Precocious pop starlets have been all the rage ever since Lily Allen shot to fame. You know the type: destined for stardom ever since they were in nappies and not afraid to admit it - or sing about it.
Marina and the Diamonds: The Family Jewels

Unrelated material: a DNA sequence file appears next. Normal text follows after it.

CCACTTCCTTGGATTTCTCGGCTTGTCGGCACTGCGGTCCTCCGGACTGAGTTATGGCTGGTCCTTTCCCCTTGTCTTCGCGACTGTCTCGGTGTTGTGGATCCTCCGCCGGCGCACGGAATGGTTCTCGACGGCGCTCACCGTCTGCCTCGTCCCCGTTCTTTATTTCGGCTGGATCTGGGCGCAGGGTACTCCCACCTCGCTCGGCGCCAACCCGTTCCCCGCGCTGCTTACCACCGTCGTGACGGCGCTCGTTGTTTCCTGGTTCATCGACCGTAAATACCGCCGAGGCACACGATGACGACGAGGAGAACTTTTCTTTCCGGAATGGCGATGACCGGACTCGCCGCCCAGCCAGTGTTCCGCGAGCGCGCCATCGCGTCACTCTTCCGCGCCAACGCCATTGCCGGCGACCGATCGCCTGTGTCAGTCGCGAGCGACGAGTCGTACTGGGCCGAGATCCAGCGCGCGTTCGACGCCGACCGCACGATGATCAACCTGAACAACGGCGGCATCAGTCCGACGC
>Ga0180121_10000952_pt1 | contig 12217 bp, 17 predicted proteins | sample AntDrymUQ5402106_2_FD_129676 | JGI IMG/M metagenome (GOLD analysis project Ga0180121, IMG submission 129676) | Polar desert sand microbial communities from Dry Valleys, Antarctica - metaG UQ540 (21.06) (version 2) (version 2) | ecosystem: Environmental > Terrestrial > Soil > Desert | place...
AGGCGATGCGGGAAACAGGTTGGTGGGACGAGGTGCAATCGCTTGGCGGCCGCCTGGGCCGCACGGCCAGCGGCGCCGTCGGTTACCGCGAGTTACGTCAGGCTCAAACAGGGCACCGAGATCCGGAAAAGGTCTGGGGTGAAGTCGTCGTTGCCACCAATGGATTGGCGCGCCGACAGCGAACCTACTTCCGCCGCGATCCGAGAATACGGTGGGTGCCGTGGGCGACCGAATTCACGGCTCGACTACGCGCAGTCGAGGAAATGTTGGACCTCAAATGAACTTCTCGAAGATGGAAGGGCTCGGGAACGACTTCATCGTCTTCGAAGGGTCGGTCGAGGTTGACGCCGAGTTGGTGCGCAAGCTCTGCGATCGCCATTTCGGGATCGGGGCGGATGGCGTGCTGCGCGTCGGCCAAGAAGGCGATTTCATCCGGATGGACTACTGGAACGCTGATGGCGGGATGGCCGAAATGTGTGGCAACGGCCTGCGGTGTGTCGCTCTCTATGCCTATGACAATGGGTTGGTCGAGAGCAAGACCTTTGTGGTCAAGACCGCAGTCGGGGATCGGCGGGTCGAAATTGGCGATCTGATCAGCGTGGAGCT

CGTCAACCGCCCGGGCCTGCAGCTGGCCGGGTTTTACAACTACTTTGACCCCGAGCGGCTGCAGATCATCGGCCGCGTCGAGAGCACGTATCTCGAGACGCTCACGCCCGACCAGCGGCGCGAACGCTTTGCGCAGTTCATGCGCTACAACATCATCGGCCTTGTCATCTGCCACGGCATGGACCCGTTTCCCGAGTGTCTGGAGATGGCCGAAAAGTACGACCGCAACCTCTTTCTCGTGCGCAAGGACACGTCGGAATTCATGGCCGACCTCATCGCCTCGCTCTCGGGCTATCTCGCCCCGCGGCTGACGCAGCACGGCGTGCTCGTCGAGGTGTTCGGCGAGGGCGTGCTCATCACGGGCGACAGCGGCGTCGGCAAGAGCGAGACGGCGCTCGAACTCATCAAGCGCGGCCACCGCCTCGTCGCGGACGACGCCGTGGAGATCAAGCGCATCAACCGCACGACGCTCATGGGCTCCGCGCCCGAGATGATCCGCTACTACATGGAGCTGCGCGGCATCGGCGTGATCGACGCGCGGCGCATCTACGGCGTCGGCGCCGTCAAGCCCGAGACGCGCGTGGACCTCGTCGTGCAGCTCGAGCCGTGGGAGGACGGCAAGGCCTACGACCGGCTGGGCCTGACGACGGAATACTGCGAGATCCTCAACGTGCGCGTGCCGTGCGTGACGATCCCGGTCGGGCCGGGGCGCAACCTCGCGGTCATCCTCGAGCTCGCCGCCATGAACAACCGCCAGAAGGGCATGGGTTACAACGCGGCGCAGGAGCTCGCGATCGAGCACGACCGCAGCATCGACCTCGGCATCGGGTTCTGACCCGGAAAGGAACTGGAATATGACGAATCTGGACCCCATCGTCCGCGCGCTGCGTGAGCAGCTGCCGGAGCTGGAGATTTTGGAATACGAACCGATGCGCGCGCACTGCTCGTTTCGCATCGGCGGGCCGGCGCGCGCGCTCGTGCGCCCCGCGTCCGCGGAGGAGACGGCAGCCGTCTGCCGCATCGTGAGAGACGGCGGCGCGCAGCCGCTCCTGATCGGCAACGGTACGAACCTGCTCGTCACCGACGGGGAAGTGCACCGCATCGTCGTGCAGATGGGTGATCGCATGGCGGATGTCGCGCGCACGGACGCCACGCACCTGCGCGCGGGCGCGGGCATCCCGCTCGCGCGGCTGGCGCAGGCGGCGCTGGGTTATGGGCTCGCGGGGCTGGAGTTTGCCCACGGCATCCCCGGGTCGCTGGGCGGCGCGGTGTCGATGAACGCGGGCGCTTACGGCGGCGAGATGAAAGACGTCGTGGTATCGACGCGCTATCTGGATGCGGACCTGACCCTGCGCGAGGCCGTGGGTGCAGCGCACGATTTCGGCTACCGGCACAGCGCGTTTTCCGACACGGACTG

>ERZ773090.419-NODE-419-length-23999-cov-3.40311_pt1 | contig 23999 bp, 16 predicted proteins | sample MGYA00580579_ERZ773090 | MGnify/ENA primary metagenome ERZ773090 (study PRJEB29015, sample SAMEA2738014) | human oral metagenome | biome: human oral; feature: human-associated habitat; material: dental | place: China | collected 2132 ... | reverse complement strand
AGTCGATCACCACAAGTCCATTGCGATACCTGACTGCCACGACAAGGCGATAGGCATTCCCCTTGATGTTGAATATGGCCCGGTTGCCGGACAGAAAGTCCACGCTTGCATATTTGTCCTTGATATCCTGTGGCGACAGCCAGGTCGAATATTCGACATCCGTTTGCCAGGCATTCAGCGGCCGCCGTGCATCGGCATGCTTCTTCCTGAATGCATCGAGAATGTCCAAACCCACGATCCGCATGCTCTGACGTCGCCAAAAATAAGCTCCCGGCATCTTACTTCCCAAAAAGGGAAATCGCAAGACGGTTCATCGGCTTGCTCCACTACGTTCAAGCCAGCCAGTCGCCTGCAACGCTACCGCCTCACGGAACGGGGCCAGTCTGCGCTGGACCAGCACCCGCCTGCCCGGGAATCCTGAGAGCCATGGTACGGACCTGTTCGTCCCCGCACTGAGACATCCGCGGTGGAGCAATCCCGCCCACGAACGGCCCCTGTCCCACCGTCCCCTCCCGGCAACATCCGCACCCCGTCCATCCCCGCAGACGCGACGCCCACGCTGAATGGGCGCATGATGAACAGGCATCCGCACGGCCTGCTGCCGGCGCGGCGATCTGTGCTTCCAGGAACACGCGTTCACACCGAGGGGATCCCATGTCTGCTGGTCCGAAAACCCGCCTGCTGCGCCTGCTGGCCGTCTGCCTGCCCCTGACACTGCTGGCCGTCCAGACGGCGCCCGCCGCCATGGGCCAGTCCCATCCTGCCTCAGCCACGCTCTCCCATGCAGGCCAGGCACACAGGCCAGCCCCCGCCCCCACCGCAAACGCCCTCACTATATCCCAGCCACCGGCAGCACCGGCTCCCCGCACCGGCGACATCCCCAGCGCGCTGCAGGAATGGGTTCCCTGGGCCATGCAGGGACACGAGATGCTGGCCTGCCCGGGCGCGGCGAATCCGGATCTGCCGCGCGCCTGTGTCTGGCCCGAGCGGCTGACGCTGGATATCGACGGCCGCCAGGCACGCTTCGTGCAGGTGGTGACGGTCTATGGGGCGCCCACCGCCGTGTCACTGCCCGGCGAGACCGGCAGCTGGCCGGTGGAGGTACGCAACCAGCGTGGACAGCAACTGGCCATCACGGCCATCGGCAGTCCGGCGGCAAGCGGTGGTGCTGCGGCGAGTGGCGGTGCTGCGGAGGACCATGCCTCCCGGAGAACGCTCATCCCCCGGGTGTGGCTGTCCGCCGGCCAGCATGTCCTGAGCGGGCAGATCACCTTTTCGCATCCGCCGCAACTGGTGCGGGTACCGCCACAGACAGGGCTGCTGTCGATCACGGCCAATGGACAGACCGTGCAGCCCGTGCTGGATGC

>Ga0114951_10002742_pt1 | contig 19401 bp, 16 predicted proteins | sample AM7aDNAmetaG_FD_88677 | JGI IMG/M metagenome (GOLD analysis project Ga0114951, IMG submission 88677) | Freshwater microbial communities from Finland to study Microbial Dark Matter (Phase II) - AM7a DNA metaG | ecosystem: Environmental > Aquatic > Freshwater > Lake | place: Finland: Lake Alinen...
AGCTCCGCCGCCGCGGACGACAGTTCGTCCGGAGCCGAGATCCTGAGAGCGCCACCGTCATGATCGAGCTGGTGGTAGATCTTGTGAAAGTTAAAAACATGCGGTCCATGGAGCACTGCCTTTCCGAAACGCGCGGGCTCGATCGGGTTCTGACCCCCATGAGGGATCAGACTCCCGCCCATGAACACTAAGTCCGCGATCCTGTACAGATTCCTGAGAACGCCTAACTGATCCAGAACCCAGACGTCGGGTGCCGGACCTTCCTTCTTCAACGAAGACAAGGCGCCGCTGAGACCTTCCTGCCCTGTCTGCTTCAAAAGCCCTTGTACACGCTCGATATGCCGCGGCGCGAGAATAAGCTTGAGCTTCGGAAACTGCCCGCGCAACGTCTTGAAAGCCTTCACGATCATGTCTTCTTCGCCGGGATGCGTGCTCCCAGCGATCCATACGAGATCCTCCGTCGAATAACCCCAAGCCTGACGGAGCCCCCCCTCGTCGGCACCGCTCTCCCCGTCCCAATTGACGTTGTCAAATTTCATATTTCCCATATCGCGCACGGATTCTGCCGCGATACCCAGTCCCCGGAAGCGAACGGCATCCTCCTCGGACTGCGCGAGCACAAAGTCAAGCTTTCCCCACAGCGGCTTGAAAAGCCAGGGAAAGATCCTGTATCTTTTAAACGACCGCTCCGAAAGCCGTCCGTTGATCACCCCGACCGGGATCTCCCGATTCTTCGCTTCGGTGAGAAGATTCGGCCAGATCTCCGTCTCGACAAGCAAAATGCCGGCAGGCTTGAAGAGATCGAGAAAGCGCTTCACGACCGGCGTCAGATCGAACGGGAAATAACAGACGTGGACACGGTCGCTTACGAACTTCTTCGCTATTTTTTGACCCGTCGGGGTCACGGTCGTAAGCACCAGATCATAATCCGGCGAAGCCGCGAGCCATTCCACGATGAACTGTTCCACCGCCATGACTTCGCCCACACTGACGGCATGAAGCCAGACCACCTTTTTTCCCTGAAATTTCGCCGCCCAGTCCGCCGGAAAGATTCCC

Precocious pop starlets have been all the rage ever since Lily Allen shot to fame. You know the type: destined for stardom ever since they were in nappies and not afraid to admit it - or sing about it. Welsh by birth and with Greek roots, Marina Diamandis doesn't sound anything like Allen, but her debut album shares a similar subject matter with the LDN singer's most recent LP: the trappings of fame and celebrity. But here's the strange thing: in Diamandis's case, it's difficult to work out when all this "being famous" was meant to have happened. In her song Hollywood, the singer warns about the pitfalls of stardom, singing "Hollywood infected your brain" and mimicking the cloying enthusiasm of entertainment industry sycophants. But hearing the 24-year-old giving a lecture on stardom just doesn't feel right. It's not just that the message is clichéd, but there's a forced sense of authority she uses to deliver it. Someone should have told her that the best debuts deal not with the bright lights, but the humdrum - just ask Oasis, The Streets or, indeed, Allen herself. Diamandis does have a remarkable vocal range, however. There's also a richness that contemporaries such as Duffy and Adele should be jealous of. The album even has a number of incredibly catchy tunes, like Obsessions and Shampain. The problem is that Diamandis has chosen to create a musical persona with such an unabashed sense of self-confidence that every vocal performance ends up sounding like Sparks' This Town Ain't Big Enough for the Both of Us.